From Newbery Medalist Meg Medina comes the bittersweet story of two girls who will always be each other’s número uno, even though one is moving away.
A big truck with its mouth wide open is parked at the curb, ready to gobble up Evelyn’s mirror with the stickers around the edge . . . and the sofa that we bounce on to get to the moon.
Evelyn Del Rey is Daniela’s best friend. They do everything together and even live in twin apartments across the street from each other: Daniela with her mami and hamster, and Evelyn with her mami, papi, and cat. But not after today—not after Evelyn moves away. Until then, the girls play amid the moving boxes until it’s time to say goodbye, making promises to keep in touch, because they know that their friendship will always be special. The tenderness of Meg Medina’s beautifully written story about friendship and change is balanced by Sonia Sánchez’s colorful and vibrant depictions of the girls’ urban neighborhood.---from the publisher
32 pages 978-1536207040 Ages 5-8
Keywords: friends, friendship, moving, feelings, change, Latina author, diversity, diverse books, Latina, Latinx, 5 year old, 6 year old, 7 year old, 8 year old
Whenever this world is cruel to me
I’ve got you to help me forgive”
-- Queen, “You’re My Best Friend” (1975)
“A big truck with its mouth wide open is parked at the curb, ready to gobble up Evelyn’s mirror with the stickers around the edge, her easel for painting on rainy days, and the sofa that we bounce on to get to the moon.”
“British researcher Roger Webb and his colleagues took advantage of an amazingly complete data set -- containing records on literally every single person born in Denmark between 1971 and 1997 -- to investigate how moving in childhood affected outcomes later in life.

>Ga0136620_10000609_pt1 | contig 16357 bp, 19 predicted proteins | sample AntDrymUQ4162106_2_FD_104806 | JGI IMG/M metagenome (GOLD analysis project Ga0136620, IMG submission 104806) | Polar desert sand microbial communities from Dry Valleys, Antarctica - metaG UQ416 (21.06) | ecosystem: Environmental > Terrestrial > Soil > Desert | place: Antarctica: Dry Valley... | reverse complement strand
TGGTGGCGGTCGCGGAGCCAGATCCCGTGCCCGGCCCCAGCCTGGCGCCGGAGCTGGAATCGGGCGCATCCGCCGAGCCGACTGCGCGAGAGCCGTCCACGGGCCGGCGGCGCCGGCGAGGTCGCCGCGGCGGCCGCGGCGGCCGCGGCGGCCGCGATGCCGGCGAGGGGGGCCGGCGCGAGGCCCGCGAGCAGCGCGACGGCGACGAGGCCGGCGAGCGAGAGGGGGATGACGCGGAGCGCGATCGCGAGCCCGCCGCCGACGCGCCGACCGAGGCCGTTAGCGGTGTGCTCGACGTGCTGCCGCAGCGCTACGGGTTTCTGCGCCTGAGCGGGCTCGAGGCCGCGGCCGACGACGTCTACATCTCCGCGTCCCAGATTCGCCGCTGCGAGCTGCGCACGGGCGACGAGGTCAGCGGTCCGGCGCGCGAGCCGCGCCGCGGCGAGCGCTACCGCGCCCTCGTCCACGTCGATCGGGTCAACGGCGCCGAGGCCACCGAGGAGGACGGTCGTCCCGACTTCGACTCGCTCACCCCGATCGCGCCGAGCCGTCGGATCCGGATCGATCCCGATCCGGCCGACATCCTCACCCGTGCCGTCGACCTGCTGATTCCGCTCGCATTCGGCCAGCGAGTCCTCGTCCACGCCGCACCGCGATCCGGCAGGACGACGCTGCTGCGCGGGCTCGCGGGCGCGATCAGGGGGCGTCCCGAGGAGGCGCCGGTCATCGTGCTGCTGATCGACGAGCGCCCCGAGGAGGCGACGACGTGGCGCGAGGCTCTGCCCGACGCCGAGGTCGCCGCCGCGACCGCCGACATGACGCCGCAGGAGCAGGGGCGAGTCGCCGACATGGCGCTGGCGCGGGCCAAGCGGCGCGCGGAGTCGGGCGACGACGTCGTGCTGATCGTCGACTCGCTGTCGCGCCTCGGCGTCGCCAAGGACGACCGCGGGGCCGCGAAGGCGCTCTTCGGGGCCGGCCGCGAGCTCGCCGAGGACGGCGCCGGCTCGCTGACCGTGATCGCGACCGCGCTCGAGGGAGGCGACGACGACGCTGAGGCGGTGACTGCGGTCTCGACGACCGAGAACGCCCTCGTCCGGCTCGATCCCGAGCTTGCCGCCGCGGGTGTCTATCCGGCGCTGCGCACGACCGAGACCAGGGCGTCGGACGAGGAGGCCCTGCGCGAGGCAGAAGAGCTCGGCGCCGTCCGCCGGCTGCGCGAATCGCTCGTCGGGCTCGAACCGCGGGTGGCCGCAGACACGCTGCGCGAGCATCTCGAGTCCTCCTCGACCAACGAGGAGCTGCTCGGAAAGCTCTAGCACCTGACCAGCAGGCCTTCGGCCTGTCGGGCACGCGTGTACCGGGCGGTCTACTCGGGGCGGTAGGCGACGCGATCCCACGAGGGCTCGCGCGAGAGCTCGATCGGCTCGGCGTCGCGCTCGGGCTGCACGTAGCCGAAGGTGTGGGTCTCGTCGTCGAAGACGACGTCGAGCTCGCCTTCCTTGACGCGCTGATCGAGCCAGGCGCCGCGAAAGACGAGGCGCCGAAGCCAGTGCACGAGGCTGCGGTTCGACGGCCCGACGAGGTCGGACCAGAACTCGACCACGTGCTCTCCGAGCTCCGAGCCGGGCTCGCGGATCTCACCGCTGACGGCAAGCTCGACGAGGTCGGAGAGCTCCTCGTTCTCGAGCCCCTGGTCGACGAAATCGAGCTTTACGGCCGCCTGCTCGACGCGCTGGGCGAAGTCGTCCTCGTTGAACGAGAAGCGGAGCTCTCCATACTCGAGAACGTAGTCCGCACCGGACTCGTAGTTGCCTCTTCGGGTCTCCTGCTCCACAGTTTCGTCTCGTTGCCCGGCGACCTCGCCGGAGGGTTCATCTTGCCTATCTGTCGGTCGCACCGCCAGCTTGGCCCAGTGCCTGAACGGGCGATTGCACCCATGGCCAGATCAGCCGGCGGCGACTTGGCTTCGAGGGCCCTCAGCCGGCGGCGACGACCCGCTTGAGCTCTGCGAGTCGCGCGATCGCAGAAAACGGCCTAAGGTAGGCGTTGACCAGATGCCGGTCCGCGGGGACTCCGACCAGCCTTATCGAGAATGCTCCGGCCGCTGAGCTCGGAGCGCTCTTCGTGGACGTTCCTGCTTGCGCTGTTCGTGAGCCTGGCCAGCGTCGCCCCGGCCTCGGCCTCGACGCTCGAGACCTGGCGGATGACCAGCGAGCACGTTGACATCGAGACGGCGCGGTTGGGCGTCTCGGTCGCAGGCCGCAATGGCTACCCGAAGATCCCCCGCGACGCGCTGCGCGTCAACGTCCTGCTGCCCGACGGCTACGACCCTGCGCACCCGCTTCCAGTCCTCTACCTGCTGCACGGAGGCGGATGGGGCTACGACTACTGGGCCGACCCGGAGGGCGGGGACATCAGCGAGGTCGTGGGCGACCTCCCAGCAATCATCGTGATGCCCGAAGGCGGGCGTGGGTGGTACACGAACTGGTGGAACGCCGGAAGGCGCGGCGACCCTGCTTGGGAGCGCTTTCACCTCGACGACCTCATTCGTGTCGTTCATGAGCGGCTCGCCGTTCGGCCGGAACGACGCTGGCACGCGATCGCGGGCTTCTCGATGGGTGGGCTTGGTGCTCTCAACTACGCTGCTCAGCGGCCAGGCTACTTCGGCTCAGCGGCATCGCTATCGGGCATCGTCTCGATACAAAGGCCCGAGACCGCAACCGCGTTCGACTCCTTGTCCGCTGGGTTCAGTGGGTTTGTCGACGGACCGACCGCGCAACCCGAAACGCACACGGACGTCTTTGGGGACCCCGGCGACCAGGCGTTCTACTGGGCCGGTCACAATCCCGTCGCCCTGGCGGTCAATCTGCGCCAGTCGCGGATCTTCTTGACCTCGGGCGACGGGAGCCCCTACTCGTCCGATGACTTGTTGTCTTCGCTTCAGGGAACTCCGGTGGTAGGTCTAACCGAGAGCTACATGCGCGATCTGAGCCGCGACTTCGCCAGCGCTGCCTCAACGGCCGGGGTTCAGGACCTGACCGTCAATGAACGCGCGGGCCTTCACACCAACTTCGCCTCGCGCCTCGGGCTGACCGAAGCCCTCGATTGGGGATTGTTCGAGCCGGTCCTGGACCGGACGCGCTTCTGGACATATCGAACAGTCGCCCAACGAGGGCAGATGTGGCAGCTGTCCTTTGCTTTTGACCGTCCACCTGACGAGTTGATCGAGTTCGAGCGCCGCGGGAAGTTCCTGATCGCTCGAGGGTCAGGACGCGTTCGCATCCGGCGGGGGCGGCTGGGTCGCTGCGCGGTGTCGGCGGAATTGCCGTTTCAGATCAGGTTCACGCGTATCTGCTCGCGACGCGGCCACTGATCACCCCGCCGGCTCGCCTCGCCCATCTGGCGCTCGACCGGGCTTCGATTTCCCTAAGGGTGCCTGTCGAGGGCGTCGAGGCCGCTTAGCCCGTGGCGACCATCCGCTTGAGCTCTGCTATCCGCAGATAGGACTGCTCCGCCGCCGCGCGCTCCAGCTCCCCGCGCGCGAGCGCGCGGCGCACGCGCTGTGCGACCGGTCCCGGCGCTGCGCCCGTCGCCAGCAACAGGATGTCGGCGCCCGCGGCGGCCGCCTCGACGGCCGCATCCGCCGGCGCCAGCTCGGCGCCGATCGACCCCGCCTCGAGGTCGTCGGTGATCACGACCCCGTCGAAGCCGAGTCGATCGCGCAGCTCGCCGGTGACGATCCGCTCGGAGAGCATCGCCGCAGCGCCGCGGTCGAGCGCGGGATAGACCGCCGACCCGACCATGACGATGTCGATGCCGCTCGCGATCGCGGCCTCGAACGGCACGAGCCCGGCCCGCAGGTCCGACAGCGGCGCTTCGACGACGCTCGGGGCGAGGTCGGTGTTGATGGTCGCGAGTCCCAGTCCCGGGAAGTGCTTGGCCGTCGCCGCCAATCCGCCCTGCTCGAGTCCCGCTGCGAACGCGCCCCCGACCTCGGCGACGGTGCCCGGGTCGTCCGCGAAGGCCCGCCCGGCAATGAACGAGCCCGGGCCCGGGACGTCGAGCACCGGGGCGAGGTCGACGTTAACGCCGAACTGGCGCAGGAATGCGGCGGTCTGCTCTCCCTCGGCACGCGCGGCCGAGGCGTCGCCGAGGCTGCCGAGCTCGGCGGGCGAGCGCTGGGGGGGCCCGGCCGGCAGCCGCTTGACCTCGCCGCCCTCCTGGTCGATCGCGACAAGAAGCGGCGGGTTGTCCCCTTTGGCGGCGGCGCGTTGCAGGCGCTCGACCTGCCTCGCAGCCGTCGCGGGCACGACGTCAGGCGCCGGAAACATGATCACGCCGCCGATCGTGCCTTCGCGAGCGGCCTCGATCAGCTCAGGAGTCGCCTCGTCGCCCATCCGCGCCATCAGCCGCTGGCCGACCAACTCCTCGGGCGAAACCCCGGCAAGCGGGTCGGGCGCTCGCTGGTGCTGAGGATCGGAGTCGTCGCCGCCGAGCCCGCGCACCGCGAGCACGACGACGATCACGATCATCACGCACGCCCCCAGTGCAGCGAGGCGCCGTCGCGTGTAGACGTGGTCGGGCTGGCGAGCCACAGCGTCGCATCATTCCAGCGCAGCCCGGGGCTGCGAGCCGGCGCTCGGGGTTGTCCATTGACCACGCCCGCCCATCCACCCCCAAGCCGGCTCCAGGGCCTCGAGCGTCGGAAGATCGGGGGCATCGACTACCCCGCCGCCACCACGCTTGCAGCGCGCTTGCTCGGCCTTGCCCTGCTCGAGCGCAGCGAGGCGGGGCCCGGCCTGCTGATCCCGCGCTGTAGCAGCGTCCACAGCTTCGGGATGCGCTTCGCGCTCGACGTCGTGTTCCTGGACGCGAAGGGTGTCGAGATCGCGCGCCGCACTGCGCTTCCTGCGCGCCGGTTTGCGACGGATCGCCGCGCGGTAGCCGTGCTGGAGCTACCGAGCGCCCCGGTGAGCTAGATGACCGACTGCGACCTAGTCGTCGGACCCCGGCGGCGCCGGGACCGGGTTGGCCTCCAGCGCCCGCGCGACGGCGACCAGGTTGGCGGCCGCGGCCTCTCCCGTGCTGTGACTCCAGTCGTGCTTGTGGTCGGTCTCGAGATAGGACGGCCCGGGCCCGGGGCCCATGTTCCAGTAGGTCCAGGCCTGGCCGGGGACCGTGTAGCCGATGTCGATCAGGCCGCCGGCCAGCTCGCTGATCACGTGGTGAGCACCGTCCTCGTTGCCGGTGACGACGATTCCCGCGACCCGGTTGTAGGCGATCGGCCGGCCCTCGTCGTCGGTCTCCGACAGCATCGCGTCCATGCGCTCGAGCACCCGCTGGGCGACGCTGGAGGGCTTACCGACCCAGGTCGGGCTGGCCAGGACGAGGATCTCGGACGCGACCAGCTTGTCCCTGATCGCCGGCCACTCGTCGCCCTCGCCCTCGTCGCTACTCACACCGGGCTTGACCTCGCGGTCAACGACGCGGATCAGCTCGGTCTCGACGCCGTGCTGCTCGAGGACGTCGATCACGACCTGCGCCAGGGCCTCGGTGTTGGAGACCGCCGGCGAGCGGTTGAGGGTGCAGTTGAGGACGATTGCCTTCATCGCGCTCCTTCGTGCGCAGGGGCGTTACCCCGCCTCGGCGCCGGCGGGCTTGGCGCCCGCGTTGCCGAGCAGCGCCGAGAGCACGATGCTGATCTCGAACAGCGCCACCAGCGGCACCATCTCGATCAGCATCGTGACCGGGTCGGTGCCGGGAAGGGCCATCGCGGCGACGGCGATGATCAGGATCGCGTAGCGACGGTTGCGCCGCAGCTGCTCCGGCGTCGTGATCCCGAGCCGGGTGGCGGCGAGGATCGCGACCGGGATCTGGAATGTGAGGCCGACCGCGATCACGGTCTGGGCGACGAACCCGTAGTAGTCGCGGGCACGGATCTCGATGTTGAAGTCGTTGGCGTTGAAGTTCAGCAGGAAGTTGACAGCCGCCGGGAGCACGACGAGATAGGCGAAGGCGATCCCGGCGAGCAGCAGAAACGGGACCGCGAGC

They focused on a number of negative outcomes including suicide attempts, criminality, psychiatric disorders, drug abuse, and unnatural mortality. Moving during childhood was linked to increased incidence of all these negative outcomes later in life. Moving multiple times in a single year made long-term harms even more likely.
And the group of youngsters most likely to feel the ill effects of moving are kids in early adolescence, between 12 and 14. A child who goes through a residential move at age 14 has double the risk of suicide by middle age.”
-- The Washington Post, “Moving as a child can change who you are as an adult” (6/13/16)
I did a little digging on this topic, because we learn in early childhood education classes, and in practice, that transitions are the most difficult times for young children.
The bottom line is that changing residences is a big deal for kids. We shouldn’t expect them to just suck it up, even if they’re not the ones doing the packing, cleaning, and lifting heavy boxes.
EVELYN DEL REY IS MOVING AWAY is an outstanding picture book narrated by, and featuring the young girl left behind as her best friend moves away.
The two young girls live in adjoining apartment buildings. I particularly appreciate a cute spread in which the girls have rigged up a string between their respective bedroom windows and are ferrying a doll back and forth in a small wicker basket.
When the big day arrives, the friends go through their antics one more time. They also get photos of the two of them together, and make plans to talk on the phone, have sleepovers, and make summer visits. Their supportive moms recognize the significance of the moment, as well they should.
“Evelyn Del Rey is moving away. So she won’t be right here anymore.”
The book’s images are filled with expressive depictions of the girls, who are feeling emotional. This story will provide young children with understanding of, and preparation for moving away or having a dear friend moving away. Given the potential impact of such moves, this is a must-have for preschool and early elementary collections.
Richie Partington, MLIS, California USA